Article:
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Columns: Real Estate Adviser
Steve McLinden   Expert: Steve McLinden
Real Estate Adviser
Seller seeks release from listing agency in Chapter 11
Real Estate Adviser

Seller stuck in listing limbo

Dear Steve,
I have my home listed to sell with Foxtons of West Long Branch, N.J. They just announced they were closing their doors. They still have 4,400 listings, including mine, but are only keeping 30 employees! I can't get in touch with anyone via agency phone numbers, cell phone numbers or e-mail. I want out of my contract, which is only half expired. I don't feel they're keeping their side of the agreement. How do I get a release without their signature, since they aren't available for discussion? Is this type of thing happening elsewhere?
-- Jersey Jan

Dear Jan,
So sorry to hear you were left in the lurch with hundreds of other good folks. This type of thing is especially hard on desperate homeowners who are facing foreclosure, or who need to sell because of relocation or family illness or who are suffering under any other kind of duress that necessitates a quick sale. My heart goes out to you.

In a statement, Foxtons said its post-closure intentions were "to preserve the value of these listings, to minimize customer disruption and to dedicate the anticipated revenues to pay creditors." But the company has since filed a voluntary Chapter 11 bankruptcy and is asking the bankruptcy court to authorize the assignment of listing agreements to another broker.

That's a positive step, since there are 30 employees left to handle 4,400 listings, or about one employee for every 145 listings. Even if the contract language on the listing is ambiguous, it's clear this company can no longer effectively represent all its clients before another brokerage is assigned.

James "Beau" Brincefield, one of the top consumer real estate lawyers in the country and author of "How to Avoid the 21 Biggest Mistakes People Make When Buying A Home," weighs in on the situation.

His advice: "Send a written notice of termination of the listing agreement for the company's (contract) breach by failing to communicate with you. Then list the property with another firm." In other words, you aren't obligated to wait for another broker to be assigned, though some brokerages may be a little hesitant until those listing assignments are complete. Hopefully, that's not the case and you can move forward quickly.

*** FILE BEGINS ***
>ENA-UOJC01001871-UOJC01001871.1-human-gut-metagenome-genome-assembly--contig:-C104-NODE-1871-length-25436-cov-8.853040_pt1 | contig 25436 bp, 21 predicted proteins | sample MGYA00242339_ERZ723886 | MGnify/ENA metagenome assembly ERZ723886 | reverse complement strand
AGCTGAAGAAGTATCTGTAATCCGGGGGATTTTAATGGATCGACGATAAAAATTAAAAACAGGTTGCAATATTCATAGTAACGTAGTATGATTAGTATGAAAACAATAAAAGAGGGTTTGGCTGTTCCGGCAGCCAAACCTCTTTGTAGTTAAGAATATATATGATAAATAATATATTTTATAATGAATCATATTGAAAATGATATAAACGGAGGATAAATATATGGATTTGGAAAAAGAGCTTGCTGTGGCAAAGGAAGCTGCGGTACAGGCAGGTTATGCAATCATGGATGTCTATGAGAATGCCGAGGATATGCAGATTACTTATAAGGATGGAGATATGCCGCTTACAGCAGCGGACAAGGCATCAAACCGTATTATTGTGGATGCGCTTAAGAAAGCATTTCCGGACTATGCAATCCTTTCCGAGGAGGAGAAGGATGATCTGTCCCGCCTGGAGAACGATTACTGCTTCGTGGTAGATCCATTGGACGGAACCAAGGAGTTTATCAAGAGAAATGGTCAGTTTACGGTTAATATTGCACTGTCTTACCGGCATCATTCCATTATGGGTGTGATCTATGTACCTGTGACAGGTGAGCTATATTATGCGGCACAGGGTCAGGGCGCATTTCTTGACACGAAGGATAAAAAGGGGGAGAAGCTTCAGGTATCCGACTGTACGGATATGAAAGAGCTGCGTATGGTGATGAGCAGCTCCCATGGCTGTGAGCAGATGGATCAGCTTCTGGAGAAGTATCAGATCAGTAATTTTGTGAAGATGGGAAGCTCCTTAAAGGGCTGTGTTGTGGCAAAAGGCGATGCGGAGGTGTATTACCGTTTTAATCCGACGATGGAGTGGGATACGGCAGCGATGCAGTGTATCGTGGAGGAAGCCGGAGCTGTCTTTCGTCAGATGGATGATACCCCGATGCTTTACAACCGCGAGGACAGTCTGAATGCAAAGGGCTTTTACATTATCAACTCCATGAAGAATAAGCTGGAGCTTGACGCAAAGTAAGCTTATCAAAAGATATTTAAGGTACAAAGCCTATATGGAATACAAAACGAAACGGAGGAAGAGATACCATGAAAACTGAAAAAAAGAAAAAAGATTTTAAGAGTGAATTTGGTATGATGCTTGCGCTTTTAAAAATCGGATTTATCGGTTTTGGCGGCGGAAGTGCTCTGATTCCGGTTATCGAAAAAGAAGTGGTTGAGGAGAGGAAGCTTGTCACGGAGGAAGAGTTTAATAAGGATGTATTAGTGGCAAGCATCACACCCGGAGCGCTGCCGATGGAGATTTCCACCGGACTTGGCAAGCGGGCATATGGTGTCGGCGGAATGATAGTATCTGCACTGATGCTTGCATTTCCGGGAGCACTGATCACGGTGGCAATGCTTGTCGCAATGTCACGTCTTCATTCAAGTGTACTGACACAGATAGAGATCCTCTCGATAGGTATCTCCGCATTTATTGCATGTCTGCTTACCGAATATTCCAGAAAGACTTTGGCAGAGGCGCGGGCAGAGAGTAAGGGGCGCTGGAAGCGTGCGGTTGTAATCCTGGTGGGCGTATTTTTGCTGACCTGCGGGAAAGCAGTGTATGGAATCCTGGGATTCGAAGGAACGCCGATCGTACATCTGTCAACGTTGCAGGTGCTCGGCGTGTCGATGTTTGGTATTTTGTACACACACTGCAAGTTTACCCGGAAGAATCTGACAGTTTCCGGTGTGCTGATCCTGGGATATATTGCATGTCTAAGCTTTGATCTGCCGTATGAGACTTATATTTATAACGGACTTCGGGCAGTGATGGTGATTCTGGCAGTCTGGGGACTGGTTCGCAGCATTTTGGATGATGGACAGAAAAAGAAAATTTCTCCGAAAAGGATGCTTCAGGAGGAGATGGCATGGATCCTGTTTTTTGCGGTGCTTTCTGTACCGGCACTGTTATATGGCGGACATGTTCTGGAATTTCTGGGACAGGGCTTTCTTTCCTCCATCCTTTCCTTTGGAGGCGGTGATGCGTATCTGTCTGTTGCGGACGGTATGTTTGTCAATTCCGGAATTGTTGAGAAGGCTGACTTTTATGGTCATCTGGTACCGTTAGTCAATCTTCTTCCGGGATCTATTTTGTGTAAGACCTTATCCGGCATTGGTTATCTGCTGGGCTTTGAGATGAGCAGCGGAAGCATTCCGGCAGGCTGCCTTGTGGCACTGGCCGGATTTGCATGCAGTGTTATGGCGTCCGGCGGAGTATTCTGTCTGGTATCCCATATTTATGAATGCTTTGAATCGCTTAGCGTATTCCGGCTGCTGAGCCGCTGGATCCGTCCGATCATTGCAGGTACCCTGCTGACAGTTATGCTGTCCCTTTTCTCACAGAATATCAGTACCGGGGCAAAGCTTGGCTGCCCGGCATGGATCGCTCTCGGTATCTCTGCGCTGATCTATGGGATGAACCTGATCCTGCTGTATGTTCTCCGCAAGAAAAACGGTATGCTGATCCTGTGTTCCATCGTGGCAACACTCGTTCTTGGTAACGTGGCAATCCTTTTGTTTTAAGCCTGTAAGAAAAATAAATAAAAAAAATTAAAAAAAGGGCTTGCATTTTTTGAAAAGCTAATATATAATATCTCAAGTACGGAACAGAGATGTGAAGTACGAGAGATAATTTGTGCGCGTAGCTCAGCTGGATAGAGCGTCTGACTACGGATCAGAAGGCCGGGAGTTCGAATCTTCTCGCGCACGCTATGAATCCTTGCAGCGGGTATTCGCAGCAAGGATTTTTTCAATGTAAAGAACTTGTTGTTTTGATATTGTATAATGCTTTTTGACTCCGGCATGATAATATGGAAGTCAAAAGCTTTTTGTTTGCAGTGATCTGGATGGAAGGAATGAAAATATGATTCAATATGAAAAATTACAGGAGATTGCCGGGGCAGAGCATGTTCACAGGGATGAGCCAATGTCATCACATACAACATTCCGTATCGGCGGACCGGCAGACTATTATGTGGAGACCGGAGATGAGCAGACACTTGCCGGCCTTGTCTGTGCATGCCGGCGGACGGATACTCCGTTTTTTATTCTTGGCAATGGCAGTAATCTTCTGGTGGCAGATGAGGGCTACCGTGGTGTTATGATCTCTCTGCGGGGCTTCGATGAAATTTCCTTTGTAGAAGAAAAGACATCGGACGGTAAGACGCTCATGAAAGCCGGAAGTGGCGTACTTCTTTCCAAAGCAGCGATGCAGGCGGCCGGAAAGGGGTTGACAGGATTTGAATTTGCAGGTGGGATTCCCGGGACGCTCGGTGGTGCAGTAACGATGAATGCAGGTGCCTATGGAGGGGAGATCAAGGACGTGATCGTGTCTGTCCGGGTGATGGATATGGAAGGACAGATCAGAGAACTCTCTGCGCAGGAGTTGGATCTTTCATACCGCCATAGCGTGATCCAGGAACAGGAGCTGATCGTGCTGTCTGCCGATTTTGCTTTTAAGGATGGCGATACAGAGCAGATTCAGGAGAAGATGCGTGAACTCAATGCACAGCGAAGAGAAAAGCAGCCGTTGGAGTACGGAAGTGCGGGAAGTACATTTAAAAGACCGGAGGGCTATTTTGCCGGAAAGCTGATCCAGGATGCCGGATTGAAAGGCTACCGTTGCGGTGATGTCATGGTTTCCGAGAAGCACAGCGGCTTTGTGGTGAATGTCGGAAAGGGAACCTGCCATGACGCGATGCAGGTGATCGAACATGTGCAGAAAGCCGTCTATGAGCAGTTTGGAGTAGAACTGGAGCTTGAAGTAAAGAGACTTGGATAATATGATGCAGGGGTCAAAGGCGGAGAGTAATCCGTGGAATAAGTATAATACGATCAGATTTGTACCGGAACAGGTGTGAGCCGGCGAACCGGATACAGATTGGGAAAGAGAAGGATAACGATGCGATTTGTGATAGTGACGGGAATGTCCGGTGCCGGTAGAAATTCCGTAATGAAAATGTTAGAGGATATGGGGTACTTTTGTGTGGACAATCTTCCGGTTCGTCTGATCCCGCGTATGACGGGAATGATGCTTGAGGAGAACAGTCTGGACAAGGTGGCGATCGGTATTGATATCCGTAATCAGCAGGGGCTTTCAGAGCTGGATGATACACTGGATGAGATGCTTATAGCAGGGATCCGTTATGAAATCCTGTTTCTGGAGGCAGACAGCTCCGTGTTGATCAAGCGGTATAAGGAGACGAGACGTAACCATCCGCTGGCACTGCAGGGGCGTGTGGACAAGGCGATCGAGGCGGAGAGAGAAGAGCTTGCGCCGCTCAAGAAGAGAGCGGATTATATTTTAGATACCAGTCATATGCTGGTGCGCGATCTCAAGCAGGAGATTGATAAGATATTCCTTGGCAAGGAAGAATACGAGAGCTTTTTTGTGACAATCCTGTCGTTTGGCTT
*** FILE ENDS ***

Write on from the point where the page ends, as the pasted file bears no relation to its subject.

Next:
As for any similar instances recently, no, this size of agency closure has not been common, even with the real estate industry scaling back in the face of dropping demand. Foxtons brought their aggressive model over from London, offering 3-percent commissions instead of the standard 6 percent. That strategy is most effective when a market is blazing hot, which it was when Foxtons' North American version was founded in 2000. But other agencies were reluctant to show Foxtons' listings because they didn't want to invest their time for much smaller commissions. And when the market dropped, you can see what happened.

I must point out that a Better Business Bureau search before you listed with the company would have uncovered the fact that Foxtons' New Jersey membership in the Bureau was revoked in 2006 after the company repeatedly failed to respond to complaints.

To our other Bankrate readers: Make that Better Business Bureau search a mandatory part of your agency-hiring process. Here's wishing you have better luck with the next agency.

Bankrate.com's corrections policy -- Posted: Oct. 14, 2007
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